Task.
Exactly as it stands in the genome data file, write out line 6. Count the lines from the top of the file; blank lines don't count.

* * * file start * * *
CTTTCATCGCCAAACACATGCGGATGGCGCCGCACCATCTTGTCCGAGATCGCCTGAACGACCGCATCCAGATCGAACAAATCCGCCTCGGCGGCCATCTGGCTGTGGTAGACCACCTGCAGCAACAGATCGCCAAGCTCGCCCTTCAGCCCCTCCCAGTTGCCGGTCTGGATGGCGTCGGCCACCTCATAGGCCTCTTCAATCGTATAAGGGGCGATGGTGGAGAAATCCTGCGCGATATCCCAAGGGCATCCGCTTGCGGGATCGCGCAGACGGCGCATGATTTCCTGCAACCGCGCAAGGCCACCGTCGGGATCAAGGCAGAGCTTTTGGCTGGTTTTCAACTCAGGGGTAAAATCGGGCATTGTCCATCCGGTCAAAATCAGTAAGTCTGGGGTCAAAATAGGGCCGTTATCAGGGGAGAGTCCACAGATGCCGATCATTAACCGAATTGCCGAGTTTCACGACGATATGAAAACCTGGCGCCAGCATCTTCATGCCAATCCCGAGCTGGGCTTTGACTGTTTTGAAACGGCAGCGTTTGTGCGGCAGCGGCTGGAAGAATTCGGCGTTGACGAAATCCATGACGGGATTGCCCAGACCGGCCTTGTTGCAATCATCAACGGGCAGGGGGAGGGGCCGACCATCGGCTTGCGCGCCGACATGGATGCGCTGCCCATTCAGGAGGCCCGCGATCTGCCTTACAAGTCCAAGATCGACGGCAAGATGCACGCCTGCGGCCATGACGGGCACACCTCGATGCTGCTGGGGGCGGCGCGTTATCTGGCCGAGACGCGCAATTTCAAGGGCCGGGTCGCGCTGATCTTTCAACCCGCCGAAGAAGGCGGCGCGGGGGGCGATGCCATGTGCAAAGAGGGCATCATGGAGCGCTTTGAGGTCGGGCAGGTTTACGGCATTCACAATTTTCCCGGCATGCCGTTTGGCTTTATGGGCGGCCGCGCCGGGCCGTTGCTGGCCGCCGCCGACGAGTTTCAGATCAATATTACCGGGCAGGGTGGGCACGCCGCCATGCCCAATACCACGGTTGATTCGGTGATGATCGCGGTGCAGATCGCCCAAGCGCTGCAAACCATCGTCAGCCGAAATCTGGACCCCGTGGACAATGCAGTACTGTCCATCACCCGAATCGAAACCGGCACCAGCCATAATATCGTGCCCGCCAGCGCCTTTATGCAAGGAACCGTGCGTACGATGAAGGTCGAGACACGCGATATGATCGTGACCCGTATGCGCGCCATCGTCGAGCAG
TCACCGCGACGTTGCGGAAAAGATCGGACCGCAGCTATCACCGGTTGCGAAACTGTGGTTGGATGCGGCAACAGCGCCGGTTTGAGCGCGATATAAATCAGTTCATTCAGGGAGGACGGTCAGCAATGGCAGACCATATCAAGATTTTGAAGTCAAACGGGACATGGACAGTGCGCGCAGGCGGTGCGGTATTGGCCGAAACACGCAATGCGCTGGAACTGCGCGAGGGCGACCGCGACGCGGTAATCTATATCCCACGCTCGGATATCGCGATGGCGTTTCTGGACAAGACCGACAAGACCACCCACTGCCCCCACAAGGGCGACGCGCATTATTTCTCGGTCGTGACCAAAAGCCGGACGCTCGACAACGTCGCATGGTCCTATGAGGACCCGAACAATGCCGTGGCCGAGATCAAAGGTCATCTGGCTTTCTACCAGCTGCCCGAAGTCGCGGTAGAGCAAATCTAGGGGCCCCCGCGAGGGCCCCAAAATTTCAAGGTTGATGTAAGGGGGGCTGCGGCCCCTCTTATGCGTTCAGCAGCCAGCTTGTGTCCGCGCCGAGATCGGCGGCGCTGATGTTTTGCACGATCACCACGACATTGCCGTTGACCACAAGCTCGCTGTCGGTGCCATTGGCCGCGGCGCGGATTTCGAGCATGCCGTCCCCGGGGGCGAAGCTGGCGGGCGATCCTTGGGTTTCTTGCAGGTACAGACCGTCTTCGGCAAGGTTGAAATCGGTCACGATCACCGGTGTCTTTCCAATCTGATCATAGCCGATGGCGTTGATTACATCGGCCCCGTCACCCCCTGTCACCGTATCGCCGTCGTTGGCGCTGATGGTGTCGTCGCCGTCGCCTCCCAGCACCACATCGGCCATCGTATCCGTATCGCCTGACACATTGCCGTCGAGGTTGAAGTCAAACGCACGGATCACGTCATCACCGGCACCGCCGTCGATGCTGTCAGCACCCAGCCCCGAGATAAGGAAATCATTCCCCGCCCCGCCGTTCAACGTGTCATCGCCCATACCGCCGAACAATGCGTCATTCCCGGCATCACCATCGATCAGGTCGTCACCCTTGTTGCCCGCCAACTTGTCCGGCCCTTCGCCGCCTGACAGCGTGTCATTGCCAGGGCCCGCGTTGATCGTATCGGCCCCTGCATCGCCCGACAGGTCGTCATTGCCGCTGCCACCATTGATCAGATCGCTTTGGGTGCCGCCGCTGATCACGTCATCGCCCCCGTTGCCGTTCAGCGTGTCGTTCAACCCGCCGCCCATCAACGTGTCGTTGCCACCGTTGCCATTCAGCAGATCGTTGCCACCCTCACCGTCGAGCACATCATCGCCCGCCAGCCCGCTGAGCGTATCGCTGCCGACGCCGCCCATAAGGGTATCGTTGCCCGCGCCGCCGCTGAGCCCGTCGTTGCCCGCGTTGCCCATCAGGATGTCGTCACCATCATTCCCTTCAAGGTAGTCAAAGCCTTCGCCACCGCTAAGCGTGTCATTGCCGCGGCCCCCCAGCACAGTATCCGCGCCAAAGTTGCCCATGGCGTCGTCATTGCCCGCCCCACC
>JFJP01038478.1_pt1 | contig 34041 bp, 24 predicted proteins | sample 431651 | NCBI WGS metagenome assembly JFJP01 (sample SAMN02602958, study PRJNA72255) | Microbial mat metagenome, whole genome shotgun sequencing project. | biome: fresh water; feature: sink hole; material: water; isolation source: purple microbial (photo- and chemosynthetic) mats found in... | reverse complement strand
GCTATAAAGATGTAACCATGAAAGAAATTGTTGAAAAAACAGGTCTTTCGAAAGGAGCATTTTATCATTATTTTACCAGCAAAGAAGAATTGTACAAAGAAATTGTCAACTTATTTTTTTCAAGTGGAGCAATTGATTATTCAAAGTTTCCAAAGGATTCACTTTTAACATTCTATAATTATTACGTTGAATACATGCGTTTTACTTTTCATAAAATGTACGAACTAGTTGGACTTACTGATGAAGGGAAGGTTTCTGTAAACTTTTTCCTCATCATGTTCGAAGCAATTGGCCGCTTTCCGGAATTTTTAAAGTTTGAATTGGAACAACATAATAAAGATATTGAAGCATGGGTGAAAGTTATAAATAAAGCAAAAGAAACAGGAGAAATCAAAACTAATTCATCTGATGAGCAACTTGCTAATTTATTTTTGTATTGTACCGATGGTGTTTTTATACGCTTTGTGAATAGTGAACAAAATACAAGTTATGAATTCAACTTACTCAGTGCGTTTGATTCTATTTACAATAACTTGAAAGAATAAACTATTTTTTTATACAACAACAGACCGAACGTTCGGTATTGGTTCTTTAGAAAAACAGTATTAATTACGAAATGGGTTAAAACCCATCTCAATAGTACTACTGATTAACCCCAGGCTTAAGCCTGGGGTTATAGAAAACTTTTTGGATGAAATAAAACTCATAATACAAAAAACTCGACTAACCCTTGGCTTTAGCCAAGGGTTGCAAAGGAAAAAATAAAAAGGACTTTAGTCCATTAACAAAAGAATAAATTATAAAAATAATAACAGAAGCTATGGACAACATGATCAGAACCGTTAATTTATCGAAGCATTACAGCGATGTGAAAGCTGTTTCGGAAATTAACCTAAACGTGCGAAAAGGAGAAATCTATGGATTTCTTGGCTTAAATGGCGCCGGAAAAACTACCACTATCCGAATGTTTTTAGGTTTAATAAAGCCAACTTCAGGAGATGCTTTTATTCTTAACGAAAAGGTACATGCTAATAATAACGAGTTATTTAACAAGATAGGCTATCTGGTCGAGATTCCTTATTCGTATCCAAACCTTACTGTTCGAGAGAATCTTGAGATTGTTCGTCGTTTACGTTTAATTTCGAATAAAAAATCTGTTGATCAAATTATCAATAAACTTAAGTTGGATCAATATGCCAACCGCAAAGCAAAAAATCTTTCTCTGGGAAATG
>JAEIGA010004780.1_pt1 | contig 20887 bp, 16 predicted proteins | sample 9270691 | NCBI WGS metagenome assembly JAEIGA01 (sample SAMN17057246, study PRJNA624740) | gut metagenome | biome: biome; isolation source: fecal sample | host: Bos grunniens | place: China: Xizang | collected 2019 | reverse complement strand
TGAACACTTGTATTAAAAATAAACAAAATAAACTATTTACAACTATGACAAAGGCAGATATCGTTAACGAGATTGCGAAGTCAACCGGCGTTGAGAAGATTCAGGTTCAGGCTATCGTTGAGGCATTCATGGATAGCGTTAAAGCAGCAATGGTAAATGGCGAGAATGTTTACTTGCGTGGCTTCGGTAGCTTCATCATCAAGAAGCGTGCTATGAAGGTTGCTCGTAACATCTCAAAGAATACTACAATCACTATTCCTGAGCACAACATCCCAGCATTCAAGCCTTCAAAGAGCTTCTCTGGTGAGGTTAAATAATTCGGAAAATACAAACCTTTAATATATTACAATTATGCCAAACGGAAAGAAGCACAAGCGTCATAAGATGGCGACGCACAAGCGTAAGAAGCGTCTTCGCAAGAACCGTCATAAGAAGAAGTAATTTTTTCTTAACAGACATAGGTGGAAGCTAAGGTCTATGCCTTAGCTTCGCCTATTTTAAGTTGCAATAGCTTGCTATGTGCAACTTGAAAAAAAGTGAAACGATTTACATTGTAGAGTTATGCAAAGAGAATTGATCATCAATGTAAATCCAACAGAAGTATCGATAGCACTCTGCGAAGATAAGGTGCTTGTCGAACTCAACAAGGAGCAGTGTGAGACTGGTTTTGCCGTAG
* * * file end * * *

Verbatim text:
TGAACACTTGTATTAAAAATAAACAAAATAAACTATTTACAACTATGACAAAGGCAGATATCGTTAACGAGATTGCGAAGTCAACCGGCGTTGAGAAGATTCAGGTTCAGGCTATCGTTGAGGCATTCATGGATAGCGTTAAAGCAGCAATGGTAAATGGCGAGAATGTTTACTTGCGTGGCTTCGGTAGCTTCATCATCAAGAAGCGTGCTATGAAGGTTGCTCGTAACATCTCAAAGAATACTACAATCACTATTCCTGAGCACAACATCCCAGCATTCAAGCCTTCAAAGAGCTTCTCTGGTGAGGTTAAATAATTCGGAAAATACAAACCTTTAATATATTACAATTATGCCAAACGGAAAGAAGCACAAGCGTCATAAGATGGCGACGCACAAGCGTAAGAAGCGTCTTCGCAAGAACCGTCATAAGAAGAAGTAATTTTTTCTTAACAGACATAGGTGGAAGCTAAGGTCTATGCCTTAGCTTCGCCTATTTTAAGTTGCAATAGCTTGCTATGTGCAACTTGAAAAAAAGTGAAACGATTTACATTGTAGAGTTATGCAAAGAGAATTGATCATCAATGTAAATCCAACAGAAGTATCGATAGCACTCTGCGAAGATAAGGTGCTTGTCGAACTCAACAAGGAGCAGTGTGAGACTGGTTTTGCCGTAG